Marketing and brand building are easier than ever before because companies have more direct access to their target audiences. The average prospective customer you want to gain interest in your company probably spends a bit of their time on social media every day.
You no longer have to invest thousands of dollars in billboards, television ads or radio commercials to reach your target audience. You can upload a picture, write a clever caption, and see your customers sharing it within minutes on social networks.
Of course, social media can just as easily do serious damage to a business. As you might imagine, what you do on social media will have a profound impact on your company. As a franchise owner, the rules that govern your social media use will be different than the rules for other entrepreneurs.
Your franchise agreement likely deals with marketing
The chances are good that your franchise agreement makes your marketing rights very clear. Franchisors tend to place restrictions on how a franchisee markets itself, in order to prevent damage to the franchise brand. There are likely rules regarding social media management as well.
For example, some franchisors do not want individual franchise locations to maintain separate social media accounts. Other franchisors require social media promotion and online customer service. Before you start thinking about developing a social media marketing campaign or hiring a professional to grow your brand online, you will need to review your franchise agreement.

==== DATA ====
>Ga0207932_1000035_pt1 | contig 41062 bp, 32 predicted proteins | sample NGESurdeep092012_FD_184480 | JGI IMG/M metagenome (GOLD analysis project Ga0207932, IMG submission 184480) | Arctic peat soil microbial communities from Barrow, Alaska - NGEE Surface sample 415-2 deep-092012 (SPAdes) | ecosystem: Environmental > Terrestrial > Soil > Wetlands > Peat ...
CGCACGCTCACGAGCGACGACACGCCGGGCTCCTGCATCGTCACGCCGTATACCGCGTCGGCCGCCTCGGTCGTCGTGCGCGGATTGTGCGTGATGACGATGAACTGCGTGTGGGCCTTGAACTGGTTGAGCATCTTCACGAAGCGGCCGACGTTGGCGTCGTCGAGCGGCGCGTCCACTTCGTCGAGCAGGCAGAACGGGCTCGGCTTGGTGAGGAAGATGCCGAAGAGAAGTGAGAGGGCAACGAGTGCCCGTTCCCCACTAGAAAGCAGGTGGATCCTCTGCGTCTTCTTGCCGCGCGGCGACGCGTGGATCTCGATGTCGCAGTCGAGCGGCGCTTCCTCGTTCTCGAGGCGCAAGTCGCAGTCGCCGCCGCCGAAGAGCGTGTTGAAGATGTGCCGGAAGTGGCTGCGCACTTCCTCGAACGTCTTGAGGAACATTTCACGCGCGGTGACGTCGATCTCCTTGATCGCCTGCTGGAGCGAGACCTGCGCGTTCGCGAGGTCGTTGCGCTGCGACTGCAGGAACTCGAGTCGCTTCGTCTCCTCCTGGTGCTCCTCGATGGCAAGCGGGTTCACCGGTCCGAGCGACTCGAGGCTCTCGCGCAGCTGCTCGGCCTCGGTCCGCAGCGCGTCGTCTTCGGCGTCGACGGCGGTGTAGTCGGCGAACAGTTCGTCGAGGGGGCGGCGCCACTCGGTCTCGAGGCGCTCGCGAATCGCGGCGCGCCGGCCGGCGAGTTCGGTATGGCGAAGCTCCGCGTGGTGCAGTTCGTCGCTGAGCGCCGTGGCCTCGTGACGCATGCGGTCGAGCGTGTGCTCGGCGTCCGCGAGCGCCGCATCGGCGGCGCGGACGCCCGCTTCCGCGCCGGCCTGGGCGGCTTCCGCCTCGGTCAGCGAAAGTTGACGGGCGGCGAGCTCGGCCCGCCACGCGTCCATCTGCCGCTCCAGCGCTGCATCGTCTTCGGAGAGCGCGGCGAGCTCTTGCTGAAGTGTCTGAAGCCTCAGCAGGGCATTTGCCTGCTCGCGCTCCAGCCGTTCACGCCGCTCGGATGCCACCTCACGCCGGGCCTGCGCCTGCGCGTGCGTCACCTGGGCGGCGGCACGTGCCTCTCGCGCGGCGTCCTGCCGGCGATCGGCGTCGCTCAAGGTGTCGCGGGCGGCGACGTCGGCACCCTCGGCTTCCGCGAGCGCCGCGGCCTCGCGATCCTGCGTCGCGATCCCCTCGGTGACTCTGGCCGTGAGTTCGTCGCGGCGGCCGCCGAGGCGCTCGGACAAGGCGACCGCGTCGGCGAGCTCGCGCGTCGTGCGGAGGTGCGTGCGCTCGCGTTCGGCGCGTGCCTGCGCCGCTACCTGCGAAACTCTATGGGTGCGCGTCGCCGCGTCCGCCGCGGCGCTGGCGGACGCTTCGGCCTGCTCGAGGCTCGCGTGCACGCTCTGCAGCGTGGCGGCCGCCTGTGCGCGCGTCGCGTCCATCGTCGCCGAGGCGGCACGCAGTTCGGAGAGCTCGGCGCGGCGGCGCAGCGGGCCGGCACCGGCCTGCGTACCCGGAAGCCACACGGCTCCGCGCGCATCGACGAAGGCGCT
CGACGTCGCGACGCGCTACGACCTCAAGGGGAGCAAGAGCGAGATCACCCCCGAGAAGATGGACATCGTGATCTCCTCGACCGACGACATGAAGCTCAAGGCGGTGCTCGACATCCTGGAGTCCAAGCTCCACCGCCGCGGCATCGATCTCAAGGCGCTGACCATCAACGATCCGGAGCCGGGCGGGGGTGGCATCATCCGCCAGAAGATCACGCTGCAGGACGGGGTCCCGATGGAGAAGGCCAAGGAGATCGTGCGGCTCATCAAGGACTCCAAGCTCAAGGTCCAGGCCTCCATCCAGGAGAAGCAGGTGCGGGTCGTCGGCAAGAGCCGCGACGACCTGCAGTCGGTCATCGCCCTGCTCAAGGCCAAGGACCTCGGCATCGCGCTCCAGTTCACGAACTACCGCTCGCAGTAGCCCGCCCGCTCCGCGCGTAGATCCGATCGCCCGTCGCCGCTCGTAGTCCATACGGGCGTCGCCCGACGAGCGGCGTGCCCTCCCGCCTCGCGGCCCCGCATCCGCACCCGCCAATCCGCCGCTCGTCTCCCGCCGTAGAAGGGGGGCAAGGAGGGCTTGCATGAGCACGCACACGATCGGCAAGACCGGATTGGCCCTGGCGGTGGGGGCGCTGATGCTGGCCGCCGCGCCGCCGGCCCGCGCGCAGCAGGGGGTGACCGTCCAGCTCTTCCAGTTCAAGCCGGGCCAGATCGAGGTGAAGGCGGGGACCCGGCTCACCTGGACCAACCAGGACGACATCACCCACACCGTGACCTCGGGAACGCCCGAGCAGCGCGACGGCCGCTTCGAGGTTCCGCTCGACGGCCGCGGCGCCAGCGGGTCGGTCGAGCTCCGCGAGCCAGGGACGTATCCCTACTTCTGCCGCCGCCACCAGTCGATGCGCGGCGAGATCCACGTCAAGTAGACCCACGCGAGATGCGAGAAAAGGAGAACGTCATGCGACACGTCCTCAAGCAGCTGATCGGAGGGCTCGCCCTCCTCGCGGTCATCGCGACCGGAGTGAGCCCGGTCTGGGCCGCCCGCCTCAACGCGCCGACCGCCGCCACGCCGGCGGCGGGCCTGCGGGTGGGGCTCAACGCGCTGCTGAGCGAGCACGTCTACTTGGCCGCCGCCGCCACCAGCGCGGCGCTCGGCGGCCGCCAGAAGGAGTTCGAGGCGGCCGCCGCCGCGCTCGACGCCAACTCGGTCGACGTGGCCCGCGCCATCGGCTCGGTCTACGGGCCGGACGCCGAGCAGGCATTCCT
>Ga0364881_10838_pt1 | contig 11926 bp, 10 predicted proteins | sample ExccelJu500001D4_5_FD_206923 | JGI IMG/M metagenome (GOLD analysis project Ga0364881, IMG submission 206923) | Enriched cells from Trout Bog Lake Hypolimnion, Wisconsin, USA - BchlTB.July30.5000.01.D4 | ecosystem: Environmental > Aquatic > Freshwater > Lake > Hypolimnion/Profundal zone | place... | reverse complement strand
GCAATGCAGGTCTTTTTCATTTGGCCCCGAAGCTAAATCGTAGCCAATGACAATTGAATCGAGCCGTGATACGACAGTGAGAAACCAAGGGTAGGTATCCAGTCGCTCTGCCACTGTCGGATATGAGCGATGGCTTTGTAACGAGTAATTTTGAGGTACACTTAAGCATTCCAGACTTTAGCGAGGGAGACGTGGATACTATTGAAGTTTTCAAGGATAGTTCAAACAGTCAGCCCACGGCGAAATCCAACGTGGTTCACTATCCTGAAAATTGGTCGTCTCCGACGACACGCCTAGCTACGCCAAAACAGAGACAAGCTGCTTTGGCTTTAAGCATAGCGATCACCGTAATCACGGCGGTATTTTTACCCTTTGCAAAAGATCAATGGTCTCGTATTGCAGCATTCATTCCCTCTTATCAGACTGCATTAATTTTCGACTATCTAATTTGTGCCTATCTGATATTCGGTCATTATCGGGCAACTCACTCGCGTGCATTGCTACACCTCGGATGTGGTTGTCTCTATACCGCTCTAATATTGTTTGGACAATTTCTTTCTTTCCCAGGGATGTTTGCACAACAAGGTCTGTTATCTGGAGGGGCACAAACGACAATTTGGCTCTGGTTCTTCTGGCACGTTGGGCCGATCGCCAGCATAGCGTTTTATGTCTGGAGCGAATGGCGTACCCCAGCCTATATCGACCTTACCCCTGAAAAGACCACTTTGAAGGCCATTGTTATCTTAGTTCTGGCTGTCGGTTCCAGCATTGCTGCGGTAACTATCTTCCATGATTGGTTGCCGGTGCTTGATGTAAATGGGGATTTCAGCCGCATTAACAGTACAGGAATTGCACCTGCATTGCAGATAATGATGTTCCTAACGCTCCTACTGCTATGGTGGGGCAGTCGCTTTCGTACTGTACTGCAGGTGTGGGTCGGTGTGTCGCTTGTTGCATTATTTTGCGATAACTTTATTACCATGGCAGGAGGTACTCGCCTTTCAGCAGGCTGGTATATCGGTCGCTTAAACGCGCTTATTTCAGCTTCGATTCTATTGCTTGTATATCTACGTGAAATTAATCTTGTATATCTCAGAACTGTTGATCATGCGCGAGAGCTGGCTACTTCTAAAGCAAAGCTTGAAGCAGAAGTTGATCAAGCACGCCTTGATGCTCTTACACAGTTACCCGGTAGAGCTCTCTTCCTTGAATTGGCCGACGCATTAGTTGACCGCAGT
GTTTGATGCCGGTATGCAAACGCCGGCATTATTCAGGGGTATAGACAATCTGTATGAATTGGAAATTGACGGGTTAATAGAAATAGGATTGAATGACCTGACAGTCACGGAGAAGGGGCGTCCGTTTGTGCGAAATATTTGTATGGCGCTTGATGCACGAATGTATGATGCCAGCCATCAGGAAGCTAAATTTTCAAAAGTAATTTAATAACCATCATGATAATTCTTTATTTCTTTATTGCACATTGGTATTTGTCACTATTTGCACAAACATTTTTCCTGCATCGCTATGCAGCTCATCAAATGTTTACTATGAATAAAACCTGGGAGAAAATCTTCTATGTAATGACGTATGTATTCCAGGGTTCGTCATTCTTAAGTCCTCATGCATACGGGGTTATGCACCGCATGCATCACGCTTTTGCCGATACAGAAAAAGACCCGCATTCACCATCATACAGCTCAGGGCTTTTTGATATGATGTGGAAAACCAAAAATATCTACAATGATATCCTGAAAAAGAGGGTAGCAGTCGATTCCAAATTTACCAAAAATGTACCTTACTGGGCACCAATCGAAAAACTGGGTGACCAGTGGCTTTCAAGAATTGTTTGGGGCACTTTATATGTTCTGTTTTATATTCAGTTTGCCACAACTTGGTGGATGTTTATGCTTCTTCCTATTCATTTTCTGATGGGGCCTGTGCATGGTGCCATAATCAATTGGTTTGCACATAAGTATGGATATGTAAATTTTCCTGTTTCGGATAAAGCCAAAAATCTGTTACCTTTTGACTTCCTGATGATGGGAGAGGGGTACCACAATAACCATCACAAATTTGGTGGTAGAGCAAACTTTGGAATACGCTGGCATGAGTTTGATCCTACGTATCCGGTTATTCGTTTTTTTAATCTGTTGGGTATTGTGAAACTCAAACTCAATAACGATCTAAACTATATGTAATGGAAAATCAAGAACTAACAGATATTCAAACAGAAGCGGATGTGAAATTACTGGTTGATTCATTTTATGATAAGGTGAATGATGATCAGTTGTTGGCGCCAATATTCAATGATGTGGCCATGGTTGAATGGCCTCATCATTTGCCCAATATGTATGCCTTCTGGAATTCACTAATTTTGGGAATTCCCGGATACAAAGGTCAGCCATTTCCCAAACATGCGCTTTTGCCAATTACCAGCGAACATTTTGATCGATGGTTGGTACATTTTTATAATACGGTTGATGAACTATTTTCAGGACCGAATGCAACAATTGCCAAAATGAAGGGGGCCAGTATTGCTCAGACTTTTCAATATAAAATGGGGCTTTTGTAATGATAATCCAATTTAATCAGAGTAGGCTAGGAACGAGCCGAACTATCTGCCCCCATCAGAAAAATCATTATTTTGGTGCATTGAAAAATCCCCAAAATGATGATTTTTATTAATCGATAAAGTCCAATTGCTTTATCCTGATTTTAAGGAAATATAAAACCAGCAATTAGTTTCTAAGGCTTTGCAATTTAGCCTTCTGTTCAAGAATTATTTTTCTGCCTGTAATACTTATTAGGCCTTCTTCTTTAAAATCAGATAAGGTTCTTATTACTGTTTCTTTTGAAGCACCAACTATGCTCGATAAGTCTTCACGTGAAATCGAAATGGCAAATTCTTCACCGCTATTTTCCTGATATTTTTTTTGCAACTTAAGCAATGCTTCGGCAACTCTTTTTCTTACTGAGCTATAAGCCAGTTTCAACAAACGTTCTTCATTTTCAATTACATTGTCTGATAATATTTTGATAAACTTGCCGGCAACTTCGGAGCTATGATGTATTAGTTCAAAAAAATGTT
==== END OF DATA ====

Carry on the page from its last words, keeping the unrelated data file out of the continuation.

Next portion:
Your company probably needs its own social media policy
Some franchisors have contracts for workers that the individual locations can use. Other franchisors leave those decisions to individual franchisees.
If you have the option of creating your own contract or if the franchise agreement does not cover social media, you will need to consider limiting what your employees share online. This could include restricting their ability to list you as their employer or limiting how they discuss what happens at work. There are many other rules you can use to control the possible damage social media can do to a franchise.
Reviewing your franchise agreement and thinking carefully about your marketing goals can help you make the most of social media without damaging your business or violating your franchise agreement.
NOTICE: This blog is intended solely for informational purposes and should not be construed as providing legal advice. Please feel free to contact us with any questions you may have regarding this blog post.